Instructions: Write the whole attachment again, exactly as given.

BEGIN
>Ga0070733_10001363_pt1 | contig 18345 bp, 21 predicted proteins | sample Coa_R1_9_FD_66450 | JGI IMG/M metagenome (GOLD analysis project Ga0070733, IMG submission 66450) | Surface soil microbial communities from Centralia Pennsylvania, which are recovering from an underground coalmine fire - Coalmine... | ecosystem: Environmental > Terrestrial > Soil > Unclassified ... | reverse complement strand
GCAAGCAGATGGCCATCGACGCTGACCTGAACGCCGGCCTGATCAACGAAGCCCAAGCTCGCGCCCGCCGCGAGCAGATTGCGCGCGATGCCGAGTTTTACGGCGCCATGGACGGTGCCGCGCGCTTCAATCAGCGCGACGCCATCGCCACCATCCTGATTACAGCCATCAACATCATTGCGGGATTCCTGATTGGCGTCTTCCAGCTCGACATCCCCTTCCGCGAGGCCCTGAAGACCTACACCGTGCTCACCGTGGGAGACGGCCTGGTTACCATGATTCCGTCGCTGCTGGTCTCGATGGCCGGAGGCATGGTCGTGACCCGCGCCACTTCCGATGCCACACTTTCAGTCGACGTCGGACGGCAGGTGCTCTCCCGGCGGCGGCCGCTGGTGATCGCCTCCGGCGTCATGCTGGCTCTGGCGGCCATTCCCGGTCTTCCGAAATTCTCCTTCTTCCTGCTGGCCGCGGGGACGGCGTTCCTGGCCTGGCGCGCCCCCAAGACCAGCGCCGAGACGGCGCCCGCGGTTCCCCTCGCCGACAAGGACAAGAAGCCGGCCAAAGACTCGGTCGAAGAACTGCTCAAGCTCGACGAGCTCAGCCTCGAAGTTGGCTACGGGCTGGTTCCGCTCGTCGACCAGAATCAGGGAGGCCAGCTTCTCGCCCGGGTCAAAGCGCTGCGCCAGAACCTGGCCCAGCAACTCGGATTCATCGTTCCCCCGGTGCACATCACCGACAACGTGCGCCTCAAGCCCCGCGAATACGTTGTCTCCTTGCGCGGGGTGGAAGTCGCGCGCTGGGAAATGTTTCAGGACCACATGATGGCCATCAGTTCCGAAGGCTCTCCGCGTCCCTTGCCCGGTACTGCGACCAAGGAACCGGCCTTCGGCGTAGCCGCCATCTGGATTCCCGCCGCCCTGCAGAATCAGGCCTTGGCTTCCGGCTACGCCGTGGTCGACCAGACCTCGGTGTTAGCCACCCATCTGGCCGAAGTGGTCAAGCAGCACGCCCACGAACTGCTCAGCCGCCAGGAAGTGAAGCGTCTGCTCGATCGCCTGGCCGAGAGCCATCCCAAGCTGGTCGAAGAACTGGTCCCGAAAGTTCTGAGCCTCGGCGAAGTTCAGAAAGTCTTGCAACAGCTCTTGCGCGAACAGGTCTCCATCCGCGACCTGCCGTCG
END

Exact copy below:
>Ga0070733_10001363_pt1 | contig 18345 bp, 21 predicted proteins | sample Coa_R1_9_FD_66450 | JGI IMG/M metagenome (GOLD analysis project Ga0070733, IMG submission 66450) | Surface soil microbial communities from Centralia Pennsylvania, which are recovering from an underground coalmine fire - Coalmine... | ecosystem: Environmental > Terrestrial > Soil > Unclassified ... | reverse complement strand
GCAAGCAGATGGCCATCGACGCTGACCTGAACGCCGGCCTGATCAACGAAGCCCAAGCTCGCGCCCGCCGCGAGCAGATTGCGCGCGATGCCGAGTTTTACGGCGCCATGGACGGTGCCGCGCGCTTCAATCAGCGCGACGCCATCGCCACCATCCTGATTACAGCCATCAACATCATTGCGGGATTCCTGATTGGCGTCTTCCAGCTCGACATCCCCTTCCGCGAGGCCCTGAAGACCTACACCGTGCTCACCGTGGGAGACGGCCTGGTTACCATGATTCCGTCGCTGCTGGTCTCGATGGCCGGAGGCATGGTCGTGACCCGCGCCACTTCCGATGCCACACTTTCAGTCGACGTCGGACGGCAGGTGCTCTCCCGGCGGCGGCCGCTGGTGATCGCCTCCGGCGTCATGCTGGCTCTGGCGGCCATTCCCGGTCTTCCGAAATTCTCCTTCTTCCTGCTGGCCGCGGGGACGGCGTTCCTGGCCTGGCGCGCCCCCAAGACCAGCGCCGAGACGGCGCCCGCGGTTCCCCTCGCCGACAAGGACAAGAAGCCGGCCAAAGACTCGGTCGAAGAACTGCTCAAGCTCGACGAGCTCAGCCTCGAAGTTGGCTACGGGCTGGTTCCGCTCGTCGACCAGAATCAGGGAGGCCAGCTTCTCGCCCGGGTCAAAGCGCTGCGCCAGAACCTGGCCCAGCAACTCGGATTCATCGTTCCCCCGGTGCACATCACCGACAACGTGCGCCTCAAGCCCCGCGAATACGTTGTCTCCTTGCGCGGGGTGGAAGTCGCGCGCTGGGAAATGTTTCAGGACCACATGATGGCCATCAGTTCCGAAGGCTCTCCGCGTCCCTTGCCCGGTACTGCGACCAAGGAACCGGCCTTCGGCGTAGCCGCCATCTGGATTCCCGCCGCCCTGCAGAATCAGGCCTTGGCTTCCGGCTACGCCGTGGTCGACCAGACCTCGGTGTTAGCCACCCATCTGGCCGAAGTGGTCAAGCAGCACGCCCACGAACTGCTCAGCCGCCAGGAAGTGAAGCGTCTGCTCGATCGCCTGGCCGAGAGCCATCCCAAGCTGGTCGAAGAACTGGTCCCGAAAGTTCTGAGCCTCGGCGAAGTTCAGAAAGTCTTGCAACAGCTCTTGCGCGAACAGGTCTCCATCCGCGACCTGCCGTCG